COVID-19

Pandemic positions some companies to do better than others

Andy Uhler Apr 30, 2020
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Companies that sell shelf-stable foods have benefited during the coronavirus pandemic. Chandan Khanna/AFP via Getty Images
COVID-19

Pandemic positions some companies to do better than others

Andy Uhler Apr 30, 2020
Companies that sell shelf-stable foods have benefited during the coronavirus pandemic. Chandan Khanna/AFP via Getty Images
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Corporate performance in this economic crisis won’t be uniformly terrible. Twitter announced on Thursday it has seen a spike in daily active users. Food giant Kraft Heinz reported higher revenue in the first quarter. Comcast had a not-great earnings report but did benefit from a lot more people signing up for broadband. Turns out, there are business winners and losers in the new COVID-19 reality.

Increased demand for food staples means higher sales for companies like Kellogg’s, which Thursday reported stronger-than-expected earnings. John Stanton, professor of food marketing at Saint Joseph’s University, said people are stocking up on foods with long shelf lives, like Nutri-Grain Grapetastic breakfast bars.

“If you get panicky and you say, ‘Oh, I don’t know if I can get to the store that often. I’m going to buy more of these products,’ you’re much more likely to use them up,” Stanton said. “And when you go to the store, you buy them again.”

But, will we keep buying Pop-Tarts and Eggo waffles after the lockdowns are over? Nicholas Rossolillo, president and investment advisor at Concinnus Financial, thinks we might — at least for a while as people develop new buying habits and sales stay elevated.

“If you’re driving to the Grand Canyon, you have to go up the mountain first, and then you go back down the mountain. But you settle onto this high-elevation plateau,” Rossolillo said. “I think that’s what sales for a lot of these staples companies are going to do.”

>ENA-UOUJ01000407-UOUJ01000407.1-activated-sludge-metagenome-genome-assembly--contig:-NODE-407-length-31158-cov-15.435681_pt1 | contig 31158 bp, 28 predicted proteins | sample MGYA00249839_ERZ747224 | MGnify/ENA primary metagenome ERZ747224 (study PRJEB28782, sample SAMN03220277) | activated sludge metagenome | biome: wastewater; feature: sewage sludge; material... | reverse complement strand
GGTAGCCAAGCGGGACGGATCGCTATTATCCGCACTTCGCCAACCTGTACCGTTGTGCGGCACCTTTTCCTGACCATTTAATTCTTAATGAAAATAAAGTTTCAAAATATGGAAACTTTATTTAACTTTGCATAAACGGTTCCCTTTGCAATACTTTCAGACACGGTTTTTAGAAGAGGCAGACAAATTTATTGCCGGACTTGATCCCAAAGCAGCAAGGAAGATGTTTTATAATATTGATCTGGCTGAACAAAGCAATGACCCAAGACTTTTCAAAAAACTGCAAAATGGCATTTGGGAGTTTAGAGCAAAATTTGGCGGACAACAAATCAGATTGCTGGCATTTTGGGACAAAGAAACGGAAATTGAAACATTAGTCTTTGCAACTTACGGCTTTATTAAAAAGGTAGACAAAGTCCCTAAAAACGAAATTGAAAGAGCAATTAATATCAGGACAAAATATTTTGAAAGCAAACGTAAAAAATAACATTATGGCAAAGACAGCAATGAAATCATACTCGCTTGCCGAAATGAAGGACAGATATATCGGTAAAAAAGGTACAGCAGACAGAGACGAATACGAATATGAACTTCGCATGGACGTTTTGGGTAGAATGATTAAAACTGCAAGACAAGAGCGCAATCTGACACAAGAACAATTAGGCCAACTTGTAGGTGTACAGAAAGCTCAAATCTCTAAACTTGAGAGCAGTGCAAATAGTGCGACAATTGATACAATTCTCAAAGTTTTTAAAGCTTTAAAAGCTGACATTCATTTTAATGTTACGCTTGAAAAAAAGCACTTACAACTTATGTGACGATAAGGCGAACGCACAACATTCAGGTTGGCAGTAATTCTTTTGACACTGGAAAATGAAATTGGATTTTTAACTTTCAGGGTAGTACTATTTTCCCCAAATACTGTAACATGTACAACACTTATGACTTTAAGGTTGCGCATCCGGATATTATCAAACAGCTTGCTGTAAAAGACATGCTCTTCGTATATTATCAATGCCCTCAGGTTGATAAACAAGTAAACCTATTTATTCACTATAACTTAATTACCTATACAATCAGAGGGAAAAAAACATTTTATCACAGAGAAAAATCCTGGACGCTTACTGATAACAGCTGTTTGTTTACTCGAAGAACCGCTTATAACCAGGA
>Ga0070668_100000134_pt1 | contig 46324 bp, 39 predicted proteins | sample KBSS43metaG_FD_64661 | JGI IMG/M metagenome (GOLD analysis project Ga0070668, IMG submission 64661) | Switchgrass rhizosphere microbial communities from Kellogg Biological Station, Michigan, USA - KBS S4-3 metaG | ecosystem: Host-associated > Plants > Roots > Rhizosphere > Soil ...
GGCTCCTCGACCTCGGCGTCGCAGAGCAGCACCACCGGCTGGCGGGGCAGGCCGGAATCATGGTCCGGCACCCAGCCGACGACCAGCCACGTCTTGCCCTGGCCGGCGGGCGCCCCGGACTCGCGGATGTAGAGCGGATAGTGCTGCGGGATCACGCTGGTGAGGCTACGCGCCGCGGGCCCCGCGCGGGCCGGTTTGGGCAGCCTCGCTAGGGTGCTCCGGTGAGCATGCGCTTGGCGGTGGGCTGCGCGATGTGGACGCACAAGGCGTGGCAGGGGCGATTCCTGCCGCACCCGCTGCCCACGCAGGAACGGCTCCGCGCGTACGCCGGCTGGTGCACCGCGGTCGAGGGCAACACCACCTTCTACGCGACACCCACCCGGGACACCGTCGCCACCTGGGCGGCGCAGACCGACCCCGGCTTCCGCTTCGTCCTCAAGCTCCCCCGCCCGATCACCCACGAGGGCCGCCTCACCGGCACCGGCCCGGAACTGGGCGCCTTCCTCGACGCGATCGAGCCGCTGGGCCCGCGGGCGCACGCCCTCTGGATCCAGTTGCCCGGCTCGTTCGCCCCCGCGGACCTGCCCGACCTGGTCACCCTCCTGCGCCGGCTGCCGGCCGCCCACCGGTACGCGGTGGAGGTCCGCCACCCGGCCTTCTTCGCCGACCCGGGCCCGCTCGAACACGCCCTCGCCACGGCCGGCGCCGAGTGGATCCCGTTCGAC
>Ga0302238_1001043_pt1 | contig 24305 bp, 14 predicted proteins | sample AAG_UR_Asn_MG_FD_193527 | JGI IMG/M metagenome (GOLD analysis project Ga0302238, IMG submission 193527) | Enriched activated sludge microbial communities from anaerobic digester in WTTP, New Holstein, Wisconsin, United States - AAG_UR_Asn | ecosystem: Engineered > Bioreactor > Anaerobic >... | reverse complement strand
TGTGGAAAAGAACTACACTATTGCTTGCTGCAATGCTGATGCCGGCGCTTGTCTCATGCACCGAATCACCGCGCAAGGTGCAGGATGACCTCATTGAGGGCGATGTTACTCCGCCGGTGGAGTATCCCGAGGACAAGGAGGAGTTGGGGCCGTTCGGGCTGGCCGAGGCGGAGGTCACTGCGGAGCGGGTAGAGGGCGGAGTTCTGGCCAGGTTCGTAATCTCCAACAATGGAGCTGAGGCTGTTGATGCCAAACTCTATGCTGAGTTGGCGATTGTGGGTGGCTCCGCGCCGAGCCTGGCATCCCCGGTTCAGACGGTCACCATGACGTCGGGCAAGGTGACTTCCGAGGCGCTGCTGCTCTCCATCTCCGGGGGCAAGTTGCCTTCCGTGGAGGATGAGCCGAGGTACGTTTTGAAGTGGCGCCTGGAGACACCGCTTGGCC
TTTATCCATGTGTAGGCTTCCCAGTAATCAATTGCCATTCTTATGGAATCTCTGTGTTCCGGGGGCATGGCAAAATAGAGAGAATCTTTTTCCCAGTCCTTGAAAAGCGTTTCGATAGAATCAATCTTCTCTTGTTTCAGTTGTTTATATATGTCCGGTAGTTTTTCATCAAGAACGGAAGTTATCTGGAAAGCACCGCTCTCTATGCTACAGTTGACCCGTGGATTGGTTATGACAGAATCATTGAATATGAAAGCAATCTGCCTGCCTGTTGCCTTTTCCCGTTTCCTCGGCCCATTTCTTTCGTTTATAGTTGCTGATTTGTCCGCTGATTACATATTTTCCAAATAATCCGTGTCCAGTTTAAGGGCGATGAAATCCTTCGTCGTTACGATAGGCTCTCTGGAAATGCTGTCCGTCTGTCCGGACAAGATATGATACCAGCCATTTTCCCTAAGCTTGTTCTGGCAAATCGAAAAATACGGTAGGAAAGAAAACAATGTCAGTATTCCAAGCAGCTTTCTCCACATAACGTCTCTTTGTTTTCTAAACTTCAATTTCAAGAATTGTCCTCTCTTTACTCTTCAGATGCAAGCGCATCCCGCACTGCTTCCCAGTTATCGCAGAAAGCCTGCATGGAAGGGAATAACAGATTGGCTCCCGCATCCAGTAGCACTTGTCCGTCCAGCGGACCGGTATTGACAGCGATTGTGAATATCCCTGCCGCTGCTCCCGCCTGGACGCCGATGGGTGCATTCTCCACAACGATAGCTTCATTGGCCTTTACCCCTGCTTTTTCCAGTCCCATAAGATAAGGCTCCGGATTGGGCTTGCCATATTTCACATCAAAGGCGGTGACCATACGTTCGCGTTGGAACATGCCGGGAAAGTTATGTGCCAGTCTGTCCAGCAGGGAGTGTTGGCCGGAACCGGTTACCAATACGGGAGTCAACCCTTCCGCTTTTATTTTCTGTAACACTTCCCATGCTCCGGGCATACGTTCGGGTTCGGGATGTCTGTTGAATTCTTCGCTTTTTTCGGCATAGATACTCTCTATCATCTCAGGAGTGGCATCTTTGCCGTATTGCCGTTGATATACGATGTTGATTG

It’s not just food companies. Amazon, Google, Microsoft and Netflix are also seeing some benefits from folks staying at home. Facebook said Wednesday its ad revenue has stabilized. And Daniel Ives, managing director and senior equity research analyst  at Wedbush Securities, notes that on Thursday, Twitter reported growth in daily active users.

“They could be a net beneficiary, even though there’s definitely headwinds in their business,” Ives said.

Twitter may have more users, but the company also disclosed that ad revenue dropped 27% from March 11 to March 31 as the pandemic worsened.

COVID-19 Economy FAQs

Which businesses are allowed to reopen right now? And which businesses are actually doing so?

As a patchwork of states start to reopen, businesses that fall into a gray area are wondering when they can reopen. In many places, salons are still shuttered. Bars are mostly closed, too, although restaurants may be allowed to ramp up, depending on the state. “It’s kind of all over the place,” said Elizabeth Milito of the National Federation of Independent Business.

Will you be able to go on vacation this summer?

There’s no chance that this summer will be a normal season for vacations either in the U.S. or internationally. But that doesn’t mean a trip will be impossible. People will just have to be smart about it. That could mean vacations closer to home, especially with gas prices so low. Air travel will be possible this summer, even if it is a very different experience than usual.

When does the expanded COVID-19 unemployment insurance run out?

The CARES Act, passed by Congress and signed by President Donald Trump in March, authorized extra unemployment payments, increasing the amount of money, and broadening who qualifies. The increased unemployment benefits have an expiration date — an extra $600 per week the act authorized ends on July 31.

You can find answers to more questions here.

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